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July 29, 2019

HIV Status Has No Place in Border Patrol Policy


Statement from IDSA President Cynthia Sears, MD, FIDSA, HIVMA Chair W. David Hardy, MD, SHEA President Hilary Babcock, MD, MPH, FIDSA, FSHEA, and PIDS President Paul Spearman, MD, FPIDS:

The U.S. Customs and Border Patrol’s policy and practice of allowing immigrant families to be separated because a parent is living with HIV runs counter to more than three decades of science and to existing public health guidelines. As organizations of infectious diseases, pediatric infectious diseases and HIV specialists and care providers and epidemiologists, we call for the immediate end to this violation of human rights that lacks basis in either scientific evidence or current federal immigration policy. We also call for urgent attention to implementing basic protocols for preventing infectious diseases throughout detention centers following reports of overcrowding, inadequate access to food and water and unsanitary toilet access.

In 2010, the U.S. Centers for Disease Control and Prevention removed HIV from the list of communicable diseases of public health significance that bar immigrants from admission to the U.S. This long overdue policy change recognized the well-established science that HIV is not transmitted by casual contact. Since then, multiple studies have proven that stable access to antiretroviral treatment allows people with HIV to live long, healthy lives and is 100% effective at stopping onward transmission.

That the decision to separate immigrant parents with HIV from their children is made “on a case-by-case” basis, according to a CBP spokesperson, adds to implications that this policy is arbitrary and improvised. As physicians and scientists who specialize in infectious diseases and HIV, we cannot identify any justification for denying parental rights based on HIV status. Similarly, we can find no justification for denying the accommodations that must be made to keep parents with HIV and their children together if medical care is needed, as is recommended in CBP guidance for parents with other medical conditions.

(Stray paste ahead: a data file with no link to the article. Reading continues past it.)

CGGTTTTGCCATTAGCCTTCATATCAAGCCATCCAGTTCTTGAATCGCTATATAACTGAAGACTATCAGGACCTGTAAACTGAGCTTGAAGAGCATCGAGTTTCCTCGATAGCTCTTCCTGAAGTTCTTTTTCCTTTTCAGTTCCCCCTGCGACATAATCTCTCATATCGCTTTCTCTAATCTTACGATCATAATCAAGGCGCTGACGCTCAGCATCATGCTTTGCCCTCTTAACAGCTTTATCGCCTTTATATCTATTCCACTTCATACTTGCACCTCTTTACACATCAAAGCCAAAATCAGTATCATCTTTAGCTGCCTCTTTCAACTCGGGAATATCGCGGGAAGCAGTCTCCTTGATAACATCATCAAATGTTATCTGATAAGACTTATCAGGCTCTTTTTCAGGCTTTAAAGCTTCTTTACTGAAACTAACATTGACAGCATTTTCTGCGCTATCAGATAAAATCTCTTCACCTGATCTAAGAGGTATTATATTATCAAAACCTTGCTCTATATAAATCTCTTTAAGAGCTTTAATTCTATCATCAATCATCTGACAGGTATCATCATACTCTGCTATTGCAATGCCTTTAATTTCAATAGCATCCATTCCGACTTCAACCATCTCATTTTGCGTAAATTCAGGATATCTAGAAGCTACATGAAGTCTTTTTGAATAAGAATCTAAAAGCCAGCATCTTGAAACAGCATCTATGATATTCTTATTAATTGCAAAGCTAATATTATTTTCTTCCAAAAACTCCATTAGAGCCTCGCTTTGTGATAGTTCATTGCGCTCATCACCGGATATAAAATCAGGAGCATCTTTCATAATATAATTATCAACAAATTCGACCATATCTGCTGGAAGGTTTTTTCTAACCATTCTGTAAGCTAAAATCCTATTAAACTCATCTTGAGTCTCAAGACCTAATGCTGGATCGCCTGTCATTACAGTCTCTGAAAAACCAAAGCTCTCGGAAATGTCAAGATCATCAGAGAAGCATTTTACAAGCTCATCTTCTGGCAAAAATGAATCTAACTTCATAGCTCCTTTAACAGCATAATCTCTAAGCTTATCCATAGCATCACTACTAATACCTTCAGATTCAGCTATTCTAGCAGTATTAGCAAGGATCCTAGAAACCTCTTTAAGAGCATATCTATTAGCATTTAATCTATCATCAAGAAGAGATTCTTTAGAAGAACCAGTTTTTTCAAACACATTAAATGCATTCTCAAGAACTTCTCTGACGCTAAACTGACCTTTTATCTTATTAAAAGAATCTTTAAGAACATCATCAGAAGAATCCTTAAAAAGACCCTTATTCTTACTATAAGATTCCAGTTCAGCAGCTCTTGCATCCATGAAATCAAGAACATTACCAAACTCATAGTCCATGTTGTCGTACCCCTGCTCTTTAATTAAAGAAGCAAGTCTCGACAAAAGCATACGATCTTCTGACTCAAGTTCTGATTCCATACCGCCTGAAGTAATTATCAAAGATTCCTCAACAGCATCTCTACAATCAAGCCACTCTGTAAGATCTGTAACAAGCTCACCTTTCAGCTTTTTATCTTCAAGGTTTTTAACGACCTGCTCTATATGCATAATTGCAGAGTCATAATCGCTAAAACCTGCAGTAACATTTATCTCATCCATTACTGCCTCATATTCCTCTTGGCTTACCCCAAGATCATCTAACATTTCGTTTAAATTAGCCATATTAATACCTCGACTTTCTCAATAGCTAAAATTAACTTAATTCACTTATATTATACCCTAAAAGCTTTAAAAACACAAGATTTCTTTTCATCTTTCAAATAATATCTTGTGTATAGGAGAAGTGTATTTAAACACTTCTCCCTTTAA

Moreover, the standard of care for HIV treatment designated by the US Health and Human Services antiretroviral guidelines is that persons living with HIV should receive immediate and continuous antiretroviral therapy to protect both their own health and prevent transmission to others. CBP must adhere to these federal guidelines, and HHS must monitor this adherence. The reported case of a transgender woman with HIV who died in CBP custody in April without access to appropriate HIV treatment is tragic and further incidents like this must not occur. We ask that HHS work with CBP to monitor and document the number of immigrants with HIV and the timeliness of their access to antiretroviral drugs.

The Trump administration has recognized the potential for following the science and has made a commitment to an “Ending the HIV Epidemic” initiative that aims to reduce new HIV infections by 75% within five years. This goal will not be achieved in an environment that perpetuates misconceptions about HIV transmission and discriminates against people with the virus, threatening their health and that of their families.

The treatment of immigrant families at our borders remains deeply troubling, running counter to basic public health principles of promoting well-being and preventing and treating disease, while posing risks of lasting harm to individuals and communities. Detaining large numbers of people and holding them in poor sanitary conditions with poor access to basic necessities only fuels the spread of infections including diarrheal diseases, measles, chickenpox and tuberculosis among others. In addition to calling for an immediate end to allowing HIV status to be considered in separating parents from their children, we call for an immediate and thorough examination of border protection health policies related to prevention and treatment of infectious diseases to ensure timely access to vaccinations and other preventive measures, and uninterrupted access to treatment for HIV and other communicable diseases. 



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